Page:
For a soldier, for a soldier are you sure that you will go,
To hear the drums a-beating and to hear the bugles blow?
I'll make you sweeter music, for I'll swear another vow--
Are you going for a soldier now?

I am going for a soldier if you'd twenty vows to make;
You must get another sweetheart, with another heart to break,
For I'm sick of lies and women and the harrow and the plough,
And I'm going for a soldier now!

by Edith Nesbit.

Rest, warrior, rest! thine hour is past,—
Thy longest war-whoop, and thy last,
Still rings upon the rushing blast,
That o'er thy grave sweeps drearily.
Rest, warrior, rest! thy haughty brow,
Beneath the hand of death bends low,
Thy fiery glance is quenchèd now,
In the cold grave's obscurity.
Rest, warrior, rest! thy rising sun
Is set in blood, thy day is done;
Like lightning flash thy race is run,
And thou art sleeping peacefully.
Rest, warrior, rest! thy foot no more
The boundless forest shall explore,
Or trackless cross the sandy shore,
Or chase the red deer rapidly.
Rest, warrior, rest! thy light canoe,
Like thy choice arrow, swift and true,
Shall part no more the waters blue,
That sparkle round it brilliantly.
Rest, warrior, rest! thine hour is past,
Yon sinking sunbeam is thy last,
And all is silent, save the blast,
That o'er thy grave sweeps drearily.

by Frances Anne Kemble.

Who is it says May is the crown of the year?
Who is it says June is the gladdest?
Who is it says Autumn is withered and sere,
The gloomiest season and saddest?

You shut to your doors as I come with my train,
And heed not the challenge I'm flinging,
The ruddy leaf washed by the fresh falling rain,
The scarlet vine creeping and clinging!

Come out where I'm holding my court like a queen,
With canopy rare stretching over;
Come out where I revel in amber and green,
And soon I may call you my lover!

Come out to the hillside, come out to the vale,
Come out ere your mood turns to blaming,
Come out where my gold is, my red gold and pale,
Come out where my banners are flaming!

Come out where the bare furrows stretch in the glow,
Come out where the stubble fields glisten,
Where the wind it blows high, and the wind it blows low,
And the lean grasses dance as they listen!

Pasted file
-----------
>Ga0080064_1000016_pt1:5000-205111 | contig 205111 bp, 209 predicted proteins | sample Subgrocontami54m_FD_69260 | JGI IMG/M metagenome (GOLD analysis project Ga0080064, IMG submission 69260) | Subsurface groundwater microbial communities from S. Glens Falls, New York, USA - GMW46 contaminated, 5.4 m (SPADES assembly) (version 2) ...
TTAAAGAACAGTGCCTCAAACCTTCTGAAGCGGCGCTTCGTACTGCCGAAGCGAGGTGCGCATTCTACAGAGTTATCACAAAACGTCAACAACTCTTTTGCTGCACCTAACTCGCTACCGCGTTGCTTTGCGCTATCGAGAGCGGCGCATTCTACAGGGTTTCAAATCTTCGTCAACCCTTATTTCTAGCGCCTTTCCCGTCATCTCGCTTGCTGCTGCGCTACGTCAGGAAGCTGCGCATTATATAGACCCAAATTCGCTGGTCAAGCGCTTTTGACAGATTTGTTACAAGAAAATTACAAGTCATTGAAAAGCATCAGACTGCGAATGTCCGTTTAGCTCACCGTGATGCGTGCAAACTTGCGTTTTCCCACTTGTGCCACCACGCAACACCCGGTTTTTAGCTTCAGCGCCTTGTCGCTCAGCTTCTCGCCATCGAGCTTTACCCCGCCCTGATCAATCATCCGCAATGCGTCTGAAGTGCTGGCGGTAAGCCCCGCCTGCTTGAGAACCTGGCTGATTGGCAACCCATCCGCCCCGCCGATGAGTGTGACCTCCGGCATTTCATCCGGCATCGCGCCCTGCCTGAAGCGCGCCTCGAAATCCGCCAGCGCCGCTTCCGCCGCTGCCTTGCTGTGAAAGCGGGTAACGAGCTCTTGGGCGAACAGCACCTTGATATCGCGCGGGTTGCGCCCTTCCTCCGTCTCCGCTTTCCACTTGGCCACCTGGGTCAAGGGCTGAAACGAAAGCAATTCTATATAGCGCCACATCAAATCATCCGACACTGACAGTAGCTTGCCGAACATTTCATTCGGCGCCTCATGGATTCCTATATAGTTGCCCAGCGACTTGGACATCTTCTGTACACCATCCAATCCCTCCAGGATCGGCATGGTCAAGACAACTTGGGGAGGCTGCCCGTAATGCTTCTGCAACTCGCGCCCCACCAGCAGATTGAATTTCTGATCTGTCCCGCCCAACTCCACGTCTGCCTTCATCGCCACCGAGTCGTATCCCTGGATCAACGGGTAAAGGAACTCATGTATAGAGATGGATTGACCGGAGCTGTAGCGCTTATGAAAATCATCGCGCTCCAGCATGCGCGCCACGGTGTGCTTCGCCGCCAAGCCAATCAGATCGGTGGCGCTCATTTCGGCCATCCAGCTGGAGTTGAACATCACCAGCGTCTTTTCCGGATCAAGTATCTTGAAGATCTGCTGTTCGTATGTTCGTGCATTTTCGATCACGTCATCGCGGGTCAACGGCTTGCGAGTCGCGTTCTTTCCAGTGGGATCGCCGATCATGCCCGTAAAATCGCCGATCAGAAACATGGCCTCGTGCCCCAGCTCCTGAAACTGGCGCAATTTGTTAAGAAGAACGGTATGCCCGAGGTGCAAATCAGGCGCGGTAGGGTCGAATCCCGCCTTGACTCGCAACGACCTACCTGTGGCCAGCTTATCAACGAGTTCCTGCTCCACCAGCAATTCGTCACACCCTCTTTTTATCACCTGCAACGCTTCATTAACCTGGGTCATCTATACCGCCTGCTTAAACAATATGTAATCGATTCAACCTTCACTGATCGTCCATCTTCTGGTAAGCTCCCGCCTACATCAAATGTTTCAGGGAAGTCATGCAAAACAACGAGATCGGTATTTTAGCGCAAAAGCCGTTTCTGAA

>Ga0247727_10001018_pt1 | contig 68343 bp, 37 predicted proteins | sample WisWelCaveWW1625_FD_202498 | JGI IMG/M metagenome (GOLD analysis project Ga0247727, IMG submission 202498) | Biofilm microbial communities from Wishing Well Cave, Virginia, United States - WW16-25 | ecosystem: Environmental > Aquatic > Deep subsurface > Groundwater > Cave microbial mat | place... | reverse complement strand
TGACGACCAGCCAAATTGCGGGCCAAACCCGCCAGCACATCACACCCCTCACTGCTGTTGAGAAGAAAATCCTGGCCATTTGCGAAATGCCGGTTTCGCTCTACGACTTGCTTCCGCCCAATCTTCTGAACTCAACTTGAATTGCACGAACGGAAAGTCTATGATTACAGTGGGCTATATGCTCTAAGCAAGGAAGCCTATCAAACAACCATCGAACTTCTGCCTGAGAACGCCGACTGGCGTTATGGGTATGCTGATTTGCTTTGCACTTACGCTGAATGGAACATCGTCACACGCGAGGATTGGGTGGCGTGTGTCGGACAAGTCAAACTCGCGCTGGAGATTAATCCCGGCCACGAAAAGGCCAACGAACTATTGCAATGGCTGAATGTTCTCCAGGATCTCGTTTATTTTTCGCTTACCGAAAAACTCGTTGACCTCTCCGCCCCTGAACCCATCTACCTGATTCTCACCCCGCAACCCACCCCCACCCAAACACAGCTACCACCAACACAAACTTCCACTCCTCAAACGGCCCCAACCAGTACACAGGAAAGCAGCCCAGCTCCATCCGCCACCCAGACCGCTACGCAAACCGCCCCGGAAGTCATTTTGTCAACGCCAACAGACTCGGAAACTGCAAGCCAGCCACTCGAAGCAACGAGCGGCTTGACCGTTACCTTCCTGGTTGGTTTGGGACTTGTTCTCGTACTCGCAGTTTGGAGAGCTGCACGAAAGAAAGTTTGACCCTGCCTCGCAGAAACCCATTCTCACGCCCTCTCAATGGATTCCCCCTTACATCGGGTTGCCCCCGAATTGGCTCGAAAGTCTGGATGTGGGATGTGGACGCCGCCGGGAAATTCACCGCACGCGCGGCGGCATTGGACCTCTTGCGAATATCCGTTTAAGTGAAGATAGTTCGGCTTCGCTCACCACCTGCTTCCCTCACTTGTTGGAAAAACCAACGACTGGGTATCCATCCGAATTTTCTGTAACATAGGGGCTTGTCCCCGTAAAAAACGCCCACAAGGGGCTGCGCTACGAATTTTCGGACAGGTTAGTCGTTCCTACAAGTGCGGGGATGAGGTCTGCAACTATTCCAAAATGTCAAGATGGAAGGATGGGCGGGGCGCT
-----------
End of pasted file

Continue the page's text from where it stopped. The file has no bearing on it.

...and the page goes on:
by Jean Blewett.

Seed-Time And Harvest

MY hollyhocks are all awake,
And not a single rose is lost;
My wallflowers, for dear pity's sake,
Have fought the winter's cruel frost;
Pink peony buds begin to peer,
And flags push up their sword-blades fine:
I know there will not be this year
A brighter garden plot than mine.

I'll sow the seeds of mignonette,
Of snapdragon and sunflowers tall,
And scarlet poppies I will set
To flower against the southern wall;
Already all my lilies show
The green crowns baby lilies wear,
And all my flowers will grow and blow,
Because Love's hand has set them there.

I'll plant and water, sow and weed,
Till not an inch of earth shows brown,
And take a vow of each small seed
To grow to greenness and renown:
And then some day you'll pass my way,
See gold and crimson, bell and star,
And catch my garden's soul, and say:
'How sweet these cottage gardens are!'

by Edith Nesbit.

Some one ('tis hardly new) has oddly said
The color of a trumpet's blare is red;
And Joseph Emmett thinks the crimson shame
On woman's cheek a trumpet-note of fame.
The more the red storm rises round her nose
The more her eyes averted seek her toes,
He fancies all the louder he can hear
The tube resounding in his spacious ear,
And, all his varied talents to exert,
Darkens his dullness to display his dirt.
And when the gallery's indecent crowd,
And gentlemen below, with hisses loud,
In hot contention (these his art to crown,
And those his naked nastiness to drown)
Make such a din that cheeks erewhile aflame
Grow white and in their fear forget their shame,
With impudence imperial, sublime,
Unmoved, the patient actor bides his time,
Till storm and counter-storm are both allayed,
Like donkeys, each by t'other one outbrayed.
When all the place is silent as a mouse
One slow, suggestive gesture clears the house!

by Ambrose Bierce.